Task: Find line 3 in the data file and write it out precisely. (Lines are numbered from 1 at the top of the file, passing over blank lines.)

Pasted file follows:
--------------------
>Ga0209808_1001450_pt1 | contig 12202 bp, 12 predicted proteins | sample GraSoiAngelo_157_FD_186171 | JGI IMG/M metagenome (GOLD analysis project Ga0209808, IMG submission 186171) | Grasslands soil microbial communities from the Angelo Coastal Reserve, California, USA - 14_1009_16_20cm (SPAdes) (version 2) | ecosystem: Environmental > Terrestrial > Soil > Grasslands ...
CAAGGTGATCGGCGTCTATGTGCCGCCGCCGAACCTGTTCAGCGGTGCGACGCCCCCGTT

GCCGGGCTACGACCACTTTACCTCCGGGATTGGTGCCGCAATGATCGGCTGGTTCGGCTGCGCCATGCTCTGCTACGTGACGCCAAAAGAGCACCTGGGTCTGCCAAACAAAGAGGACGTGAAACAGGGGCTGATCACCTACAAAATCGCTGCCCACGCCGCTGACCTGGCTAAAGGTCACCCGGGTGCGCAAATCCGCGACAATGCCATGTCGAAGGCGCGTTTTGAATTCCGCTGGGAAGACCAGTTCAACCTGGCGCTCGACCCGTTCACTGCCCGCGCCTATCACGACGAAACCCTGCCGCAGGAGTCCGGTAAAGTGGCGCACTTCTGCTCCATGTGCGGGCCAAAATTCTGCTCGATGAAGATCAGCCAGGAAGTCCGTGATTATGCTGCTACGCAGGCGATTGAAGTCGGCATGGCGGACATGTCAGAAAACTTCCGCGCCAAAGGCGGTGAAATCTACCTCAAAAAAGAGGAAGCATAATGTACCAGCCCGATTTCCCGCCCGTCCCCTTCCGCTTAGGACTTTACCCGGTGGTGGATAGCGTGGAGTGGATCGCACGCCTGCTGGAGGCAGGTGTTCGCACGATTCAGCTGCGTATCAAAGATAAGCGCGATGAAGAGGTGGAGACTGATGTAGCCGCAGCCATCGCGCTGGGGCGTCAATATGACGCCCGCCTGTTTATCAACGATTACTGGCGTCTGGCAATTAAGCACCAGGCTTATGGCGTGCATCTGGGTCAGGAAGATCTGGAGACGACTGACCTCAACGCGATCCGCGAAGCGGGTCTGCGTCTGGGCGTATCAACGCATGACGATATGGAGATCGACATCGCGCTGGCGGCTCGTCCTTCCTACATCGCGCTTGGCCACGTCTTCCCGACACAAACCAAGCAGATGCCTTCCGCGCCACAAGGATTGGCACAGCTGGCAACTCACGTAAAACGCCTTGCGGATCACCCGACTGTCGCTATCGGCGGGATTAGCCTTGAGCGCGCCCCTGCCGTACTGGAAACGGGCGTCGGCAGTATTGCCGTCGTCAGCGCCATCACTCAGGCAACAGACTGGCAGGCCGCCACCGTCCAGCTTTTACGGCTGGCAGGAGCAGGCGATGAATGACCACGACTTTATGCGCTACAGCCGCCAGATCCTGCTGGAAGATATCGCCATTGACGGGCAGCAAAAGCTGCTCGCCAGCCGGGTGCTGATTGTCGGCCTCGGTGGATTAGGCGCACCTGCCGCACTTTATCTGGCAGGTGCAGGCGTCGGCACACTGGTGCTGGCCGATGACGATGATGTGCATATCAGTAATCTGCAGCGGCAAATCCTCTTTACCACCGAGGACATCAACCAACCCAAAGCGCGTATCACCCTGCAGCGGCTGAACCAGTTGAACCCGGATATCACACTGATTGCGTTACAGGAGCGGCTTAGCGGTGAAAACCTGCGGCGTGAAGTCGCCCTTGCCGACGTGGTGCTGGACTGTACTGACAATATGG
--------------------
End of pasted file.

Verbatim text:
GCCGGGCTACGACCACTTTACCTCCGGGATTGGTGCCGCAATGATCGGCTGGTTCGGCTGCGCCATGCTCTGCTACGTGACGCCAAAAGAGCACCTGGGTCTGCCAAACAAAGAGGACGTGAAACAGGGGCTGATCACCTACAAAATCGCTGCCCACGCCGCTGACCTGGCTAAAGGTCACCCGGGTGCGCAAATCCGCGACAATGCCATGTCGAAGGCGCGTTTTGAATTCCGCTGGGAAGACCAGTTCAACCTGGCGCTCGACCCGTTCACTGCCCGCGCCTATCACGACGAAACCCTGCCGCAGGAGTCCGGTAAAGTGGCGCACTTCTGCTCCATGTGCGGGCCAAAATTCTGCTCGATGAAGATCAGCCAGGAAGTCCGTGATTATGCTGCTACGCAGGCGATTGAAGTCGGCATGGCGGACATGTCAGAAAACTTCCGCGCCAAAGGCGGTGAAATCTACCTCAAAAAAGAGGAAGCATAATGTACCAGCCCGATTTCCCGCCCGTCCCCTTCCGCTTAGGACTTTACCCGGTGGTGGATAGCGTGGAGTGGATCGCACGCCTGCTGGAGGCAGGTGTTCGCACGATTCAGCTGCGTATCAAAGATAAGCGCGATGAAGAGGTGGAGACTGATGTAGCCGCAGCCATCGCGCTGGGGCGTCAATATGACGCCCGCCTGTTTATCAACGATTACTGGCGTCTGGCAATTAAGCACCAGGCTTATGGCGTGCATCTGGGTCAGGAAGATCTGGAGACGACTGACCTCAACGCGATCCGCGAAGCGGGTCTGCGTCTGGGCGTATCAACGCATGACGATATGGAGATCGACATCGCGCTGGCGGCTCGTCCTTCCTACATCGCGCTTGGCCACGTCTTCCCGACACAAACCAAGCAGATGCCTTCCGCGCCACAAGGATTGGCACAGCTGGCAACTCACGTAAAACGCCTTGCGGATCACCCGACTGTCGCTATCGGCGGGATTAGCCTTGAGCGCGCCCCTGCCGTACTGGAAACGGGCGTCGGCAGTATTGCCGTCGTCAGCGCCATCACTCAGGCAACAGACTGGCAGGCCGCCACCGTCCAGCTTTTACGGCTGGCAGGAGCAGGCGATGAATGACCACGACTTTATGCGCTACAGCCGCCAGATCCTGCTGGAAGATATCGCCATTGACGGGCAGCAAAAGCTGCTCGCCAGCCGGGTGCTGATTGTCGGCCTCGGTGGATTAGGCGCACCTGCCGCACTTTATCTGGCAGGTGCAGGCGTCGGCACACTGGTGCTGGCCGATGACGATGATGTGCATATCAGTAATCTGCAGCGGCAAATCCTCTTTACCACCGAGGACATCAACCAACCCAAAGCGCGTATCACCCTGCAGCGGCTGAACCAGTTGAACCCGGATATCACACTGATTGCGTTACAGGAGCGGCTTAGCGGTGAAAACCTGCGGCGTGAAGTCGCCCTTGCCGACGTGGTGCTGGACTGTACTGACAATATGG